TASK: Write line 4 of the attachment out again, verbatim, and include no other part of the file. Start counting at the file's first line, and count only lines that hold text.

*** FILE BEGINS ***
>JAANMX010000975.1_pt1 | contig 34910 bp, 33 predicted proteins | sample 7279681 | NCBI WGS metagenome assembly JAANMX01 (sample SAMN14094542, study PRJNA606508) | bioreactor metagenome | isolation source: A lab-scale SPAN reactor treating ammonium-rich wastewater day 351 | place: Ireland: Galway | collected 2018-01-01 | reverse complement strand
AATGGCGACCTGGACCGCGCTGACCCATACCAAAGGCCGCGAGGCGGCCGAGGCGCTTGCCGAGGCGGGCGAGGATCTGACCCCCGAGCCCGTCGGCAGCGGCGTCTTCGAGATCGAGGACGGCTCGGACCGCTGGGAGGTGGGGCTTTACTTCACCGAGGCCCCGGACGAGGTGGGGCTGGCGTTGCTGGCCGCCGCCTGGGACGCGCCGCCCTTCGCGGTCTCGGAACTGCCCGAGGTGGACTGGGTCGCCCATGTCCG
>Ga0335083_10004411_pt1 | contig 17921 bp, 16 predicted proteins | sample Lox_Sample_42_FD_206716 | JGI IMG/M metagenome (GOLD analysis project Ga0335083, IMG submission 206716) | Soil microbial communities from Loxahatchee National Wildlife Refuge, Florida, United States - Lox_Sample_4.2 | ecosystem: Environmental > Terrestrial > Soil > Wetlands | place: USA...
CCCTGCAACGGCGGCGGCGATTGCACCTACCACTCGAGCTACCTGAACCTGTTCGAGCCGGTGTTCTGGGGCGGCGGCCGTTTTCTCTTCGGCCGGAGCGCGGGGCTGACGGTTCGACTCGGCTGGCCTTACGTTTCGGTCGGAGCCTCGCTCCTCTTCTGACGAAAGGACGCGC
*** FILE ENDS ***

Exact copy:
CCCTGCAACGGCGGCGGCGATTGCACCTACCACTCGAGCTACCTGAACCTGTTCGAGCCGGTGTTCTGGGGCGGCGGCCGTTTTCTCTTCGGCCGGAGCGCGGGGCTGACGGTTCGACTCGGCTGGCCTTACGTTTCGGTCGGAGCCTCGCTCCTCTTCTGACGAAAGGACGCGC